Russians try shining giant space mirror on Earth Experiment attempts to reflect sun onto cities

disc also a 'space sail'

February 04, 1993|By Los Angeles Times

MOSCOW -- Russian space scientists launched a giant mirror from the orbiting station Mir early today in pursuit of the futuristic idea of lighting up entire northern cities at night with the reflected rays of the sun.

The shiny disc 25 yards across could also be considered a precursor to a solar sail -- a means of propelling a spacecraft by solar power, which scientists have long dreamed of creating -- and racing to the moon, according to officials at the Flight Control Center near Moscow.

"It's very fantastical," deputy flight director Viktor Blagov said. But, "As the Russian saying goes, he who doesn't risk never gets to drink champagne."

The experiment began before dawn today (3:48 a.m. Moscow time, 7:48 p.m. EST Wednesday).

If the mirror functions correctly, said Mr. Blagov before the launch, the sun's rays reflecting off it would shine a shaft of light about three miles wide onto the nighttime side of the planet. Moving with the Earth's rotation, the column of light would travel about 5 miles a second across Europe from Lyon in France to Brest in Belarus until it fades in the sunrise over Russia.

To the people in its path, however, it would be only as a sparkle in the sky, scientists predicted.

"If everything works," Mr. Blagov said, "and we learn to control such discs and get the financing and put a lot of discs into orbit, we can offer services like, say, the lighting of Alaska."

Or at least, the discs could light up key industrial areas in spots such as the mining city of Vorkuta in Russia's Far North, where the polar night hampers operations for four months a year, Mr. Blagov said. It could also be used to light rescue operations and earthquake zones when all power is lost.

Russia's space program, once a showpiece of Soviet technology that jarred the United States by launching the first Sputnik, or satellite, in 1957, has faltered as the strapped government has cut back its funding.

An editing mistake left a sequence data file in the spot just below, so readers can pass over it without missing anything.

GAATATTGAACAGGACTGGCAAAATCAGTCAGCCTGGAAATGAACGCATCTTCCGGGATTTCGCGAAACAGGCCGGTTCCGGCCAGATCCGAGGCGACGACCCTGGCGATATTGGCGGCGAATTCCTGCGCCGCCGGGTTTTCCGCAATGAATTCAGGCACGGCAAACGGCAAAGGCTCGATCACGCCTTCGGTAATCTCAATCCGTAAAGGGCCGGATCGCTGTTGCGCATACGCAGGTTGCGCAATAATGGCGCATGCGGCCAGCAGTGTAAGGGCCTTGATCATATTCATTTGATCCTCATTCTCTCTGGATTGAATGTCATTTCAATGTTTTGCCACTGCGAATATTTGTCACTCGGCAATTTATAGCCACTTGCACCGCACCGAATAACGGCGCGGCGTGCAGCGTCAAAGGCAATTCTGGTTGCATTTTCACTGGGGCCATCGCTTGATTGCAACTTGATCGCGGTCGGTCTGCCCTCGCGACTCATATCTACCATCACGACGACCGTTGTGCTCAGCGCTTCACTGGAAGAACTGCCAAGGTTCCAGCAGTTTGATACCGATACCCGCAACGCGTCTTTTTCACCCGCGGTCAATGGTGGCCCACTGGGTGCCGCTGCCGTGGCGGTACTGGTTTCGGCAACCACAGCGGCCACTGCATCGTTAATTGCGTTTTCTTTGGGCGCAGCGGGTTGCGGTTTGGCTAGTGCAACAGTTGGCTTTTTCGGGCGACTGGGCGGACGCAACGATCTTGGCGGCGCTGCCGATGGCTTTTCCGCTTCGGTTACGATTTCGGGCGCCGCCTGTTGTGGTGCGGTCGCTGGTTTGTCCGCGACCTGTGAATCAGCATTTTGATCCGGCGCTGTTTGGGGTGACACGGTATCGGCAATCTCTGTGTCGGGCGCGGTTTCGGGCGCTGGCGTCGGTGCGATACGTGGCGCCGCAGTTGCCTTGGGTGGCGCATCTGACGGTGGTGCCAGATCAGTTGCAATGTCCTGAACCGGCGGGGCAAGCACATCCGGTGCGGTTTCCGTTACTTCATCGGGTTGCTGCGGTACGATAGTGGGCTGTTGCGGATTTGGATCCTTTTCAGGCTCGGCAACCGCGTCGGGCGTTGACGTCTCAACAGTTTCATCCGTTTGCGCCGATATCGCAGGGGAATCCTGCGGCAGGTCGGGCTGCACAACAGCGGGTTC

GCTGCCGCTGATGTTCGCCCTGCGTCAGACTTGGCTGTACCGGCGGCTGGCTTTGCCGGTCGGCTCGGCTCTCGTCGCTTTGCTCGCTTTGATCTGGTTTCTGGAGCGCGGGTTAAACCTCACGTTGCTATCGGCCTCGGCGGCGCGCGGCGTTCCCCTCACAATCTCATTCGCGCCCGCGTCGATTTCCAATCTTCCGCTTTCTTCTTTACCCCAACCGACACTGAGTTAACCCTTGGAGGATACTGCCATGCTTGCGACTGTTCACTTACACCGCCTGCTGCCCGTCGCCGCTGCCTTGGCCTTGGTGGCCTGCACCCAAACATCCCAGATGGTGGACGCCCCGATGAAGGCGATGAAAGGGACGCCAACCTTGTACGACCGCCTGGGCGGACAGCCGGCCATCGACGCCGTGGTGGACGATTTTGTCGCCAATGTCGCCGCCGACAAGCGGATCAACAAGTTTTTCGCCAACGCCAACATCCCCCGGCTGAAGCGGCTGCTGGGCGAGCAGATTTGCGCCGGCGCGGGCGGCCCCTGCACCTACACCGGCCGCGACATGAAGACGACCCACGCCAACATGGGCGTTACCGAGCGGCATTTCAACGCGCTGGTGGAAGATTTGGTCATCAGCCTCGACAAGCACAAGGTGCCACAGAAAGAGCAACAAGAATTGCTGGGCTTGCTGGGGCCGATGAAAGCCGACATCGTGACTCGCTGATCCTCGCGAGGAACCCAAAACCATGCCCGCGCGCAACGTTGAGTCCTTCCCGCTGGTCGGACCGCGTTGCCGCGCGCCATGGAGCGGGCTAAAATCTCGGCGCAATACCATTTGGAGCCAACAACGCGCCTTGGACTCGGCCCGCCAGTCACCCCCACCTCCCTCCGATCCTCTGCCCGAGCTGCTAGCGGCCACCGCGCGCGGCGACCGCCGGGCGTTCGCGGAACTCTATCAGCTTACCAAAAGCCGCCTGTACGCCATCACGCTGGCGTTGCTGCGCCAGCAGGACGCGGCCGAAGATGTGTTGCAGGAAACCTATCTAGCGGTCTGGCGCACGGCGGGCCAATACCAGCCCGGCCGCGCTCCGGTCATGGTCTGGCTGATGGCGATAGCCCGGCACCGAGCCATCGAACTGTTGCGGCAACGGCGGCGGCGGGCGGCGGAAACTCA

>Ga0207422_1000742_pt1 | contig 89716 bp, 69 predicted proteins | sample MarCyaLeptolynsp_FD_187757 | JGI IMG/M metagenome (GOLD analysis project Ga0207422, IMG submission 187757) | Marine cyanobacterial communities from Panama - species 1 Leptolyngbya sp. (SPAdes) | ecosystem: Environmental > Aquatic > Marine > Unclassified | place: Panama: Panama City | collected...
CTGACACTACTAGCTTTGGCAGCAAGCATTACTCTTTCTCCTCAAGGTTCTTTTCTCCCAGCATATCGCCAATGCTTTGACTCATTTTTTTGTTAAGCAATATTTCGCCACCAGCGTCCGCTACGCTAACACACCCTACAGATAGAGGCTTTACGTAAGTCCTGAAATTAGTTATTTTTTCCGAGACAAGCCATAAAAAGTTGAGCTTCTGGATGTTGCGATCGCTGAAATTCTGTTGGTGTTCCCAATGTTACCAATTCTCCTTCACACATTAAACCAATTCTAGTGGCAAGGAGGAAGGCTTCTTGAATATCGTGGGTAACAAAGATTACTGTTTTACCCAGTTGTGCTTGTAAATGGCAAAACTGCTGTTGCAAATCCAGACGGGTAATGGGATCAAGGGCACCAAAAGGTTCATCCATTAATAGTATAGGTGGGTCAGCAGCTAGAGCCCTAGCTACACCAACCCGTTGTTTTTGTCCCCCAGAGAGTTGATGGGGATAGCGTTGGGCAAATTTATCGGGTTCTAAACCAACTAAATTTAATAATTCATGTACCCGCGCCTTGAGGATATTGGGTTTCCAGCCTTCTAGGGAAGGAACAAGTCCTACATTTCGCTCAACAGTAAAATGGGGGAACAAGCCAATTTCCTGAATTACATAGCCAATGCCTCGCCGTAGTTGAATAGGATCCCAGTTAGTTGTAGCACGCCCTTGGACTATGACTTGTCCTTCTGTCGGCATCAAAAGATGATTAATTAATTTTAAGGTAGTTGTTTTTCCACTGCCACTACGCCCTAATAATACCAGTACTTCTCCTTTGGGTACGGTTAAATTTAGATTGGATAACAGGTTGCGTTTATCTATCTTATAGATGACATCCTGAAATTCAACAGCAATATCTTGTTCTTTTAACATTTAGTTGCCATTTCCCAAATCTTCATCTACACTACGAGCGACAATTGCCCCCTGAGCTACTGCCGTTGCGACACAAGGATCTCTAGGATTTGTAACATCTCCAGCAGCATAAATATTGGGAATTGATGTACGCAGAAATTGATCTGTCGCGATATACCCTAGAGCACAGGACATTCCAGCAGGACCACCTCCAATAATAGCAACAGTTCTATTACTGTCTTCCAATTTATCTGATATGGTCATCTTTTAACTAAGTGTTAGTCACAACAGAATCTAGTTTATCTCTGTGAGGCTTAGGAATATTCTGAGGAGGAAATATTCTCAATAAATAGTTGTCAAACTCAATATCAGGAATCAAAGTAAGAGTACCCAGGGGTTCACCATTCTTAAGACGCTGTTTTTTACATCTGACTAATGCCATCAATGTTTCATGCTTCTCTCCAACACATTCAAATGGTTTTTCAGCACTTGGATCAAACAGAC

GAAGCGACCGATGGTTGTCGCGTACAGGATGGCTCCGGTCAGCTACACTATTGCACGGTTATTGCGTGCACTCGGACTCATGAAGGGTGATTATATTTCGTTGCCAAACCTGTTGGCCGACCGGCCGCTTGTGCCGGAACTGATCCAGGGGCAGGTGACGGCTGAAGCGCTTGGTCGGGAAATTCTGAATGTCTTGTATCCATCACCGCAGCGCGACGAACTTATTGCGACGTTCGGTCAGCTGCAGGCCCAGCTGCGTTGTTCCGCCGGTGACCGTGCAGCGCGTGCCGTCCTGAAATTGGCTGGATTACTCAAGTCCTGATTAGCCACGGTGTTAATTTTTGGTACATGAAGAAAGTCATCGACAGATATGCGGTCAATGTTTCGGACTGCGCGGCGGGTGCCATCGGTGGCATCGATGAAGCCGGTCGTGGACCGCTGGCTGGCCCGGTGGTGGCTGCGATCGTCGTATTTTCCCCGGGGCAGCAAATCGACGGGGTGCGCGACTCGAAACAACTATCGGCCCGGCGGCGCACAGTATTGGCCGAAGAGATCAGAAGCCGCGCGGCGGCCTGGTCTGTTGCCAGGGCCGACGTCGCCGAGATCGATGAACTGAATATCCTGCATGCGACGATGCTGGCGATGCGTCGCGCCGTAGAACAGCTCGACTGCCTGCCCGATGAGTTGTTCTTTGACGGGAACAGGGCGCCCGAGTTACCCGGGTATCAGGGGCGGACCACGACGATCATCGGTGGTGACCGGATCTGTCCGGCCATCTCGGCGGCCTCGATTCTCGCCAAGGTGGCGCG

But it has also made impressive strides in turning space into a paying proposition. For instance, it markets its satellite-launching rockets at a fraction of what its U.S. rivals charge for a launch.

And Russia now holds a clear advantage in the arcane race to create a solar sail, leading U.S., French, and Japanese rivals. With Operation Banner, Russia became the first country to test something close to a solar sail.

Made of light, strong material known as Mylar and covered with a layer of aluminum, the mirror -- which also could serve as a sail -- weighs less than 100 pounds.

Space engineer Nikolai Kryuchkov said the mirror could not be considered a full solar sail, however, because it would be towed by a supply ship, the Progress, rather than powered by solar particles bouncing off its reflective surface.

The idea behind the solar sail is that if a craft is light enough, it can be propelled through space faster and faster by solar particles called photons, which impart a tiny burst of energy whenever they strike a solid object. Western scientists speculate such solar sails could provide the basis for interplanetary travel.

Mr. Blagov said that for a solar sail to build up any speed, it would take from 30 to 60 days -- but that once it got going, its energy was basically free, like wind for a sailboat. He estimated that it will take at least three or four years to build a full-fledged sun craft.

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